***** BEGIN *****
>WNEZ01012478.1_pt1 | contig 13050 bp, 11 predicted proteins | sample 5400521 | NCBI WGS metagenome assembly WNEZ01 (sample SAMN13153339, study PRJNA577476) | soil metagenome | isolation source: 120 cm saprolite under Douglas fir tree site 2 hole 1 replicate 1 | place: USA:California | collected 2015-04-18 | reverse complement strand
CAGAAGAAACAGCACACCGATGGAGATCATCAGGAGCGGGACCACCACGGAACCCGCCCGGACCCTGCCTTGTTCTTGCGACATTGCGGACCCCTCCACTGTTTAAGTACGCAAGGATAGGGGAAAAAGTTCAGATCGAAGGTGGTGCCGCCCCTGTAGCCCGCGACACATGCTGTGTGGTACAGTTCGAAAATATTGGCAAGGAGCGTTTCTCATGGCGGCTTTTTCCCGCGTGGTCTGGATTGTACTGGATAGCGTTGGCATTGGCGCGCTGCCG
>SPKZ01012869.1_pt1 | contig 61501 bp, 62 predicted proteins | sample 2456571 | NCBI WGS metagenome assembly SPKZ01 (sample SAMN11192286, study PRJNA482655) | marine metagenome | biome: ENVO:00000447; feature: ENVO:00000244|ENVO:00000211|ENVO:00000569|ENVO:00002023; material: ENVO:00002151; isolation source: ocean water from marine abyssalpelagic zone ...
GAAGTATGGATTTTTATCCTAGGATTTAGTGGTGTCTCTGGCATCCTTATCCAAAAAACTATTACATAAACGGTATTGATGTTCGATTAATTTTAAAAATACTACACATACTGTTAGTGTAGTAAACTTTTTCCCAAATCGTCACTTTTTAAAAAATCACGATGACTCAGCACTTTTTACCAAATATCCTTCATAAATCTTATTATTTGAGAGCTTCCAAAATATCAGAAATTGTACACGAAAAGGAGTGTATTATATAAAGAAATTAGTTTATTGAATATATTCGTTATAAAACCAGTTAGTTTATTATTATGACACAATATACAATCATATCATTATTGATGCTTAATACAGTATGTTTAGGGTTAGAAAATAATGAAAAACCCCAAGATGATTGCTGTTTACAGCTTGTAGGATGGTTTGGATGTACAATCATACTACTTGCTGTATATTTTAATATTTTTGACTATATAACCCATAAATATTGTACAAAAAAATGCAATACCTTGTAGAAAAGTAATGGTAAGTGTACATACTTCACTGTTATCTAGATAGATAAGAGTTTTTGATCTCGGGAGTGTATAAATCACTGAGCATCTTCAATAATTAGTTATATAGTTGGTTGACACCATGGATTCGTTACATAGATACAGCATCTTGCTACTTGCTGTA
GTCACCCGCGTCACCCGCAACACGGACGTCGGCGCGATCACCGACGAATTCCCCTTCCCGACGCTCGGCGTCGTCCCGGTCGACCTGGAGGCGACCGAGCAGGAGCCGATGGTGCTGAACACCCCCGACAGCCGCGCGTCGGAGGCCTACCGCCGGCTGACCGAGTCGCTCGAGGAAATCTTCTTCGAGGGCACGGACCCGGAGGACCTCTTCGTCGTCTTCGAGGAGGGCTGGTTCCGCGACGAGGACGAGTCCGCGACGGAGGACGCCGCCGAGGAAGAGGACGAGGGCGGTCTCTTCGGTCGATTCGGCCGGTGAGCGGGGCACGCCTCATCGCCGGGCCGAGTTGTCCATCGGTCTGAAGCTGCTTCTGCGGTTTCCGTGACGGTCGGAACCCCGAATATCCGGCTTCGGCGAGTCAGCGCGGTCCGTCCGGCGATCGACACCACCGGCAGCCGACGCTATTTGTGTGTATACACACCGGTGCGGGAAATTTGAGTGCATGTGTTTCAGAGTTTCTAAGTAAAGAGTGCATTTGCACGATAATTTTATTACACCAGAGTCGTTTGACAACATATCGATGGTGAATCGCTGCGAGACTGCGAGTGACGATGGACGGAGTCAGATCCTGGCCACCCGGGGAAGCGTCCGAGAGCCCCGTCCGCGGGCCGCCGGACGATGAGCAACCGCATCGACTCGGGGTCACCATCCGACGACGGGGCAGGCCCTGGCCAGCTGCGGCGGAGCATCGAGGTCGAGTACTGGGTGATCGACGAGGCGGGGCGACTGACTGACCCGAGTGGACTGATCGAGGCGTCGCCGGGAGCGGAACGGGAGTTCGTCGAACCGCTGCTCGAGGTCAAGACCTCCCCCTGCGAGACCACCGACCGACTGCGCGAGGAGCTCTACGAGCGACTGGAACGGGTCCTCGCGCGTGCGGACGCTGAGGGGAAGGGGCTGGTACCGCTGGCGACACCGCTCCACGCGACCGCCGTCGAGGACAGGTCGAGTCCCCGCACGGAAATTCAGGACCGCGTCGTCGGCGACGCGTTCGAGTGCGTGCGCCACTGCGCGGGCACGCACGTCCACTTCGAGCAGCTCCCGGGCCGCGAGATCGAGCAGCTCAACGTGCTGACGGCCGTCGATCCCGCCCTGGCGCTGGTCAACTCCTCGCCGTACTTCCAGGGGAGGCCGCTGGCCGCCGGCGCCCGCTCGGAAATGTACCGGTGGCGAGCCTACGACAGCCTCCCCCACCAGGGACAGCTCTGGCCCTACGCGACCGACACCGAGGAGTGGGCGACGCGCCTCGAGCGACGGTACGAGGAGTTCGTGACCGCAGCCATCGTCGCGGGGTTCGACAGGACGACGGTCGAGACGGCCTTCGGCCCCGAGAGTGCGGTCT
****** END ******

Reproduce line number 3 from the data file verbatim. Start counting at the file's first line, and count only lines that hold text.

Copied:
>SPKZ01012869.1_pt1 | contig 61501 bp, 62 predicted proteins | sample 2456571 | NCBI WGS metagenome assembly SPKZ01 (sample SAMN11192286, study PRJNA482655) | marine metagenome | biome: ENVO:00000447; feature: ENVO:00000244|ENVO:00000211|ENVO:00000569|ENVO:00002023; material: ENVO:00002151; isolation source: ocean water from marine abyssalpelagic zone ...